When you have had one of those days, is chocolate your old faithful friend you turn to make it all better?
Did you know the average person consumes about 5.2kg of chocolate every year? Why do we love chocolate so much? Is it because of the flavour, the taste, the texture when it melts in your mouth or all three?
We are exposed to chocolate everywhere, on billboard advertisements, on special occasions such as Valentine’s Day, Easter and Christmas, on television, social media and in magazines. This has contributed to the increase in chocolate consumption year on year.
There are three main components of addiction:
Intense desire and craving
Lack of control over the desire and craving
Excessive consumption regardless of the consequences.
“Chocolate, which contains both sugar and fat, is often used in studies of food addiction. In a study published in the Archives of General Psychiatry, researchers at Yale University asked volunteers to fill out questionnaires to assess addictive behaviour. The volunteers then had their brains imaged while being able to see and smell, and then finally drink, a chocolate milkshake.
Participants who scored higher on the food addiction scale experienced a surge of activity in the part of the brain that regulates cravings and rewards when presented with the chocolate milkshake.
Once they started drinking it, they showed markedly reduced activity in areas of the brain that control impulses to seek rewards. A similar pattern of brain activity is found in people addicted to drugs.” (Source: Harvard Medical Publication)
Although it might be hard to believe, scientists have shown that chocolate has addictive effects in our brains. Generally, we associate addictive behaviour with alcohol, drug abuse or compulsive sexual activity.
However, chocolate evokes similar chemical and behavioural reactions. The hedonic appeal of chocolate (the combined mixture of cocoa, fat and sugar) is a predominant factor of such cravings.
Chocolate contains substances that are known to stimulate the production of the “feel good” hormones. These substances include tryptophan, an essential amino acid and serotonin, a neurotransmitter that produces feelings of excitement.
Another substance found in chocolate is phenylehtylamine, which stimulate the brain cells to release dopamine and promote positive ‘feel good’ emotions.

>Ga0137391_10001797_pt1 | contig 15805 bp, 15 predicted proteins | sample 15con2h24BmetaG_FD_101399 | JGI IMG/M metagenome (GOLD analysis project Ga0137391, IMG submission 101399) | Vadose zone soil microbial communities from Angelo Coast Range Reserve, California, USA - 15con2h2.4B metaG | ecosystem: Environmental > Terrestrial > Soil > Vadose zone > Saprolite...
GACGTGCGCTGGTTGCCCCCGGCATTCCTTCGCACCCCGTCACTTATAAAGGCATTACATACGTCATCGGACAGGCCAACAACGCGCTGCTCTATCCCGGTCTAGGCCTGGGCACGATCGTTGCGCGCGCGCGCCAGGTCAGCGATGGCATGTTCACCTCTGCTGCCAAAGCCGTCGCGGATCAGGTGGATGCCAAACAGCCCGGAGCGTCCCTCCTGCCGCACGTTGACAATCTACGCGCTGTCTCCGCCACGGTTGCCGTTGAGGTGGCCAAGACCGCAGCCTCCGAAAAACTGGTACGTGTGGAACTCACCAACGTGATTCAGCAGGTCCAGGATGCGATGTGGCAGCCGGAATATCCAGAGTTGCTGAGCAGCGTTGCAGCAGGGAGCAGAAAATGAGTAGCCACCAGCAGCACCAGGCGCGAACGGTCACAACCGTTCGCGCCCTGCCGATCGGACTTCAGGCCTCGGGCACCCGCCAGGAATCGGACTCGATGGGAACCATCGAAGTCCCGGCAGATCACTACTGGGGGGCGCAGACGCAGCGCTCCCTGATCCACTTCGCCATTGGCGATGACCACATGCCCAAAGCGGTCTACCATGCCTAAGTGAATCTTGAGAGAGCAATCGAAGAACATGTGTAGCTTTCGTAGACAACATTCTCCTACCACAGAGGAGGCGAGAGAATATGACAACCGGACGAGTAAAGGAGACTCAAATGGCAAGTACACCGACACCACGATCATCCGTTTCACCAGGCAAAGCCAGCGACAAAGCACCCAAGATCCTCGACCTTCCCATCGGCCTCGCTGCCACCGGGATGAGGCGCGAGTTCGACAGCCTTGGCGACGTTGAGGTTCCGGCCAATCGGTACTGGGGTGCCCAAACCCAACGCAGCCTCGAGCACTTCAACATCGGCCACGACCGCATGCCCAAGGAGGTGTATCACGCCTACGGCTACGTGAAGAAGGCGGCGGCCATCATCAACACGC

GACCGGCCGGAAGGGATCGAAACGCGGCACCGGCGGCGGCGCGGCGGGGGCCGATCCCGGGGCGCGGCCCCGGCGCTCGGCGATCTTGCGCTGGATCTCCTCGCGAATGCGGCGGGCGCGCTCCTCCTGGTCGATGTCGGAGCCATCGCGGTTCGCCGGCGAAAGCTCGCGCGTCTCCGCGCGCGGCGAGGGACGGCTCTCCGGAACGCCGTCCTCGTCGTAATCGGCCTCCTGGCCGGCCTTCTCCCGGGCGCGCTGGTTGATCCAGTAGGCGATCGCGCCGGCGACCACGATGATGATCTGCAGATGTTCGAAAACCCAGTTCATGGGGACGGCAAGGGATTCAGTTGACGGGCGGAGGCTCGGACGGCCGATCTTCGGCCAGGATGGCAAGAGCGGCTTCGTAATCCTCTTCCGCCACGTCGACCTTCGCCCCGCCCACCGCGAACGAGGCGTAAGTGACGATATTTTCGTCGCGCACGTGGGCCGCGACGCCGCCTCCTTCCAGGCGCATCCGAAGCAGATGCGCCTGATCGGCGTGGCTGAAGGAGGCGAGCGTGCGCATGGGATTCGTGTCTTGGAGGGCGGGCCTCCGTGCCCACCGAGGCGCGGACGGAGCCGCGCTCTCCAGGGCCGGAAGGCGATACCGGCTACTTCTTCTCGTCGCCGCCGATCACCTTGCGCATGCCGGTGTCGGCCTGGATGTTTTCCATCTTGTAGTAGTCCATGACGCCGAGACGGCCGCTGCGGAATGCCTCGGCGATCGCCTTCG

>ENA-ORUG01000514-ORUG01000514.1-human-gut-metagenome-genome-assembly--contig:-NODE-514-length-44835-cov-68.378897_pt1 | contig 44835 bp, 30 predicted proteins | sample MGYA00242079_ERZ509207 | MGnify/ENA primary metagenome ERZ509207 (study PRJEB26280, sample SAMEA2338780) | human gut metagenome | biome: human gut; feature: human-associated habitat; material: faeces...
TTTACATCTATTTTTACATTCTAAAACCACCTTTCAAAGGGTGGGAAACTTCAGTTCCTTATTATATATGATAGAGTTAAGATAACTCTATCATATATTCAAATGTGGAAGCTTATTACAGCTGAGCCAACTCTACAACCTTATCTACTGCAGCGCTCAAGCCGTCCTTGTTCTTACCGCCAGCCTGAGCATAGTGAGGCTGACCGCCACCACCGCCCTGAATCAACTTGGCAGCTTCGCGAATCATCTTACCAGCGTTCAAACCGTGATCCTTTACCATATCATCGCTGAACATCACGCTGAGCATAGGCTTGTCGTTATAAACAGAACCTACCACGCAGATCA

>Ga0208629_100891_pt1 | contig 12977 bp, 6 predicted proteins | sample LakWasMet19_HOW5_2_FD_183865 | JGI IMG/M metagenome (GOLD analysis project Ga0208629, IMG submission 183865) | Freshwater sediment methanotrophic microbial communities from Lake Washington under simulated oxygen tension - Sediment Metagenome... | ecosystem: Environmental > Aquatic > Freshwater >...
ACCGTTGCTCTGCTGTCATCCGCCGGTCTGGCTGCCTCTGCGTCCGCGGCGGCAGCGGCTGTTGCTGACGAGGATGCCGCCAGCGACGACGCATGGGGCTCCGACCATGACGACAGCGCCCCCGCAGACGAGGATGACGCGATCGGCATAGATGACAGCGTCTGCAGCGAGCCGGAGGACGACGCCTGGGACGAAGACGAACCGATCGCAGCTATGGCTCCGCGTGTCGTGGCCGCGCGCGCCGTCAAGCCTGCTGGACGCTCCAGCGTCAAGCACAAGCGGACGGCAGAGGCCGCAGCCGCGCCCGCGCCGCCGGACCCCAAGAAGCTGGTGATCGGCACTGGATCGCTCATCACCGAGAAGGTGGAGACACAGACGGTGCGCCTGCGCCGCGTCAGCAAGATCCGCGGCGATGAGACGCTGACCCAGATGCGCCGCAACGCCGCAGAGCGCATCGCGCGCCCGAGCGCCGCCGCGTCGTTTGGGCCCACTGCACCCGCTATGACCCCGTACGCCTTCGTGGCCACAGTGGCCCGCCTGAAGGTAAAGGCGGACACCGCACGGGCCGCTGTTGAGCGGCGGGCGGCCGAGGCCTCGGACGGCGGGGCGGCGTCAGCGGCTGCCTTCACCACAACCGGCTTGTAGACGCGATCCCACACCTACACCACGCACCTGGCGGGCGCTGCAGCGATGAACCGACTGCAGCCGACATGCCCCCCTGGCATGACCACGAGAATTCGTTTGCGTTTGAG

On the down side, too much chocolate consumption might lead to excess dopamine in the limbic system and produce negative emotions such as paranoia or social withdraw.
Why do most women crave chocolate that time of the month? Chocolate cravings are often periodic and fluctuate according to the changes in hormone levels before and during menses, this suggests that there is a hormonal link and confirms the assumed gender-specific nature of chocolate cravings.
Chocolate increases pleasure stimuli and women feel happier after eating chocolate. Some scientist found that a lack of magnesium might be one of the reasons why women crave chocolate during those days of menstruation and there is a large amount of magnesium found in chocolate products.
Chocolate also has stress-relieving characteristics, and therefore, people under a lot of stress may be more drawn to chocolate than others.
Do you experience feelings of discomfort and sadness when you avoid eating chocolate?
This could indicate that you are a chocoholic.
The word chocoholic (a portmanteau of “chocolate” and “alcoholic”), according to Merriam-Webster, refers to a person who craves or compulsively consumes chocolate.
If you restrict yourself from never ever having chocolate again it can trigger you to lose control and binge on chocolate. Having small amounts of chocolate on occasion and as part of a healthy lifestyle is not likely to cause any harm.
On the other hand, having large amounts of chocolate regularly may cause an addiction, tooth decay and most likely weight gain, which can increase the risk for chronic diseases such as diabetes, cholesterol, hypertension and heart conditions.
You don’t have to run away from chocolate or make chocolate you enemy. If you are struggling with chocolate cravings or chocolate addiction, contact you dietician for guidelines and assistance to help you curb the cravings and overcome your chocolate addiction.
Compiled by Joani Britz RD(SA)